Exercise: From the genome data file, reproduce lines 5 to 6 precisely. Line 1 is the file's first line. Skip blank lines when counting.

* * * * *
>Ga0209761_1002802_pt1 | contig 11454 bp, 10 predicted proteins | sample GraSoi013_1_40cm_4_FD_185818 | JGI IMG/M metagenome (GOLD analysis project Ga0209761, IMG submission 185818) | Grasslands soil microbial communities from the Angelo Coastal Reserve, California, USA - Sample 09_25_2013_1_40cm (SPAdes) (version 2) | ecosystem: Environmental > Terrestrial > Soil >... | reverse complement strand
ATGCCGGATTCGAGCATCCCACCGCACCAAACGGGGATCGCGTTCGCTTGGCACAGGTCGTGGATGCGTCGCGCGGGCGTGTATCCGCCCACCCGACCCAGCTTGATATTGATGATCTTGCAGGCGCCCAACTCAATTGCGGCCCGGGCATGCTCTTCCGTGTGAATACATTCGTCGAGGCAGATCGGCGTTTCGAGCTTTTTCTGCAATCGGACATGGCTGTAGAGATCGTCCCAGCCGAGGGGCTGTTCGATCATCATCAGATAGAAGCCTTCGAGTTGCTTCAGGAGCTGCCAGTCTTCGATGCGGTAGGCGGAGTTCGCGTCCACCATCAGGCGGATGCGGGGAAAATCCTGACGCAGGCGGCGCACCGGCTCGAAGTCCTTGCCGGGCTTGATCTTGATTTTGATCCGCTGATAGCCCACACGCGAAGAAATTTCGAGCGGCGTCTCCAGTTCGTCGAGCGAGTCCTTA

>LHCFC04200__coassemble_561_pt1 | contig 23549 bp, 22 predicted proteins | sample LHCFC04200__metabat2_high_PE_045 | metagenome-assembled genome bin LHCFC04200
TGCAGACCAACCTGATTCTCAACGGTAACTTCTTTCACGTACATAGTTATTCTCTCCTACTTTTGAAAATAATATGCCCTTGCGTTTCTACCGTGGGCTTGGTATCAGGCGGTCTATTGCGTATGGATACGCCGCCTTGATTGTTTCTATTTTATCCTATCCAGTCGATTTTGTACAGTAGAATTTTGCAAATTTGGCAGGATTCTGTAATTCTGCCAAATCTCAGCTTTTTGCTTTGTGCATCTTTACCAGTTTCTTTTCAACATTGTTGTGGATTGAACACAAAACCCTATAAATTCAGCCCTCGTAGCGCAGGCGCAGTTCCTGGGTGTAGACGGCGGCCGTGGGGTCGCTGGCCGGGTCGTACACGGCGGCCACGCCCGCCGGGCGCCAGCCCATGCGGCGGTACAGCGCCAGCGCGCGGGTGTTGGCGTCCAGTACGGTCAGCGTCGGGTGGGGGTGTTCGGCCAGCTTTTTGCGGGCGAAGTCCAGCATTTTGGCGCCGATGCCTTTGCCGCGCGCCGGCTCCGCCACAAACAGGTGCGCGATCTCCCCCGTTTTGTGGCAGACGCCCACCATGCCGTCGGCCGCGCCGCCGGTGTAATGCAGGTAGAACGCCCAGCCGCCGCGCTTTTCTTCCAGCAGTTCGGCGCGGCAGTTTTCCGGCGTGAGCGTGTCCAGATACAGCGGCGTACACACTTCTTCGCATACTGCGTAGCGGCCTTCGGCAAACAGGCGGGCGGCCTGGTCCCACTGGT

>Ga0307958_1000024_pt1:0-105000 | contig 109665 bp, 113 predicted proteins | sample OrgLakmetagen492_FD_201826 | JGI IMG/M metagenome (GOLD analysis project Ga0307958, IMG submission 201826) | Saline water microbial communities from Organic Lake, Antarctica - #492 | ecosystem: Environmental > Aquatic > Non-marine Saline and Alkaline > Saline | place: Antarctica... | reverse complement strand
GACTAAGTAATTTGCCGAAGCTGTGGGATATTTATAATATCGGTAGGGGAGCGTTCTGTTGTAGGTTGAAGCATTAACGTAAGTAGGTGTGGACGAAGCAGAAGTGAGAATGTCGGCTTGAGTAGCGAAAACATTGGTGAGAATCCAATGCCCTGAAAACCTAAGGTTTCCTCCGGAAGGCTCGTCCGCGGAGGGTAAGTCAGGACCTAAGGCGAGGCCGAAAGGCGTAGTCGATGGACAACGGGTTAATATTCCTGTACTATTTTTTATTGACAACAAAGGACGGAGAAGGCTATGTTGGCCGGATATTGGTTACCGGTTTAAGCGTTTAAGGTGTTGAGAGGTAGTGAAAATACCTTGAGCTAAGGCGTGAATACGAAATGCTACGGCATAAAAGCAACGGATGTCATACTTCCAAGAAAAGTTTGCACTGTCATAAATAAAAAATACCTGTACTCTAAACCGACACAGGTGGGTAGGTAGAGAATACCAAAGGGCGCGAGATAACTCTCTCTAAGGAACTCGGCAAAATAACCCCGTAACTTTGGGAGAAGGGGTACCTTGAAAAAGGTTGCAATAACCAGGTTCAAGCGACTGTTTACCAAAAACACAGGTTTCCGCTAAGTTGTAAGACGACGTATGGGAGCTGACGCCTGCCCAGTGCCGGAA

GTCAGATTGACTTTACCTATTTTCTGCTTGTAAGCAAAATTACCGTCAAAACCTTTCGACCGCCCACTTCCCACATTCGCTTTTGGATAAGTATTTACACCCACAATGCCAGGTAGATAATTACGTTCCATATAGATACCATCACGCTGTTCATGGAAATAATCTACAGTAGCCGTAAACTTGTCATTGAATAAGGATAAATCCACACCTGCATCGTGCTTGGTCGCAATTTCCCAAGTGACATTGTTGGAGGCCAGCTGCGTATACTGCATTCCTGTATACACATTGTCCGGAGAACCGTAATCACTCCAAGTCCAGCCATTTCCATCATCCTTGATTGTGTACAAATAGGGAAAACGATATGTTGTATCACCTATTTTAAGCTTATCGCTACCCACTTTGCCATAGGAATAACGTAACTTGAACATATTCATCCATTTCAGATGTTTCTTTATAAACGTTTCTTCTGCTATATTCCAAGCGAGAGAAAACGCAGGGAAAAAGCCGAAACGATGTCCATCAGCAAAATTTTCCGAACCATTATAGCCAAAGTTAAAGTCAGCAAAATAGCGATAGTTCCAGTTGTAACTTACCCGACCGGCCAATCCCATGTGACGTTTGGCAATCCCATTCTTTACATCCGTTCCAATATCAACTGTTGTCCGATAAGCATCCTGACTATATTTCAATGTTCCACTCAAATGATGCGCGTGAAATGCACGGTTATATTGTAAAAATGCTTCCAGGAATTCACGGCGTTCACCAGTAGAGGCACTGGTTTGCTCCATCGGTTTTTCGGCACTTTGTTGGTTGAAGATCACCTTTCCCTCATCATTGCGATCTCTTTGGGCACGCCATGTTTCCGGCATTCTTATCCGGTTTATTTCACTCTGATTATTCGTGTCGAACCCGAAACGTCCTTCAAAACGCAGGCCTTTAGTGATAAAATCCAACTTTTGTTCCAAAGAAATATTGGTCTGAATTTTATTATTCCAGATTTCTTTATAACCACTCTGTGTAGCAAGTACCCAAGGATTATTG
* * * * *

>Ga0307958_1000024_pt1:0-105000 | contig 109665 bp, 113 predicted proteins | sample OrgLakmetagen492_FD_201826 | JGI IMG/M metagenome (GOLD analysis project Ga0307958, IMG submission 201826) | Saline water microbial communities from Organic Lake, Antarctica - #492 | ecosystem: Environmental > Aquatic > Non-marine Saline and Alkaline > Saline | place: Antarctica... | reverse complement strand
GACTAAGTAATTTGCCGAAGCTGTGGGATATTTATAATATCGGTAGGGGAGCGTTCTGTTGTAGGTTGAAGCATTAACGTAAGTAGGTGTGGACGAAGCAGAAGTGAGAATGTCGGCTTGAGTAGCGAAAACATTGGTGAGAATCCAATGCCCTGAAAACCTAAGGTTTCCTCCGGAAGGCTCGTCCGCGGAGGGTAAGTCAGGACCTAAGGCGAGGCCGAAAGGCGTAGTCGATGGACAACGGGTTAATATTCCTGTACTATTTTTTATTGACAACAAAGGACGGAGAAGGCTATGTTGGCCGGATATTGGTTACCGGTTTAAGCGTTTAAGGTGTTGAGAGGTAGTGAAAATACCTTGAGCTAAGGCGTGAATACGAAATGCTACGGCATAAAAGCAACGGATGTCATACTTCCAAGAAAAGTTTGCACTGTCATAAATAAAAAATACCTGTACTCTAAACCGACACAGGTGGGTAGGTAGAGAATACCAAAGGGCGCGAGATAACTCTCTCTAAGGAACTCGGCAAAATAACCCCGTAACTTTGGGAGAAGGGGTACCTTGAAAAAGGTTGCAATAACCAGGTTCAAGCGACTGTTTACCAAAAACACAGGTTTCCGCTAAGTTGTAAGACGACGTATGGGAGCTGACGCCTGCCCAGTGCCGGAA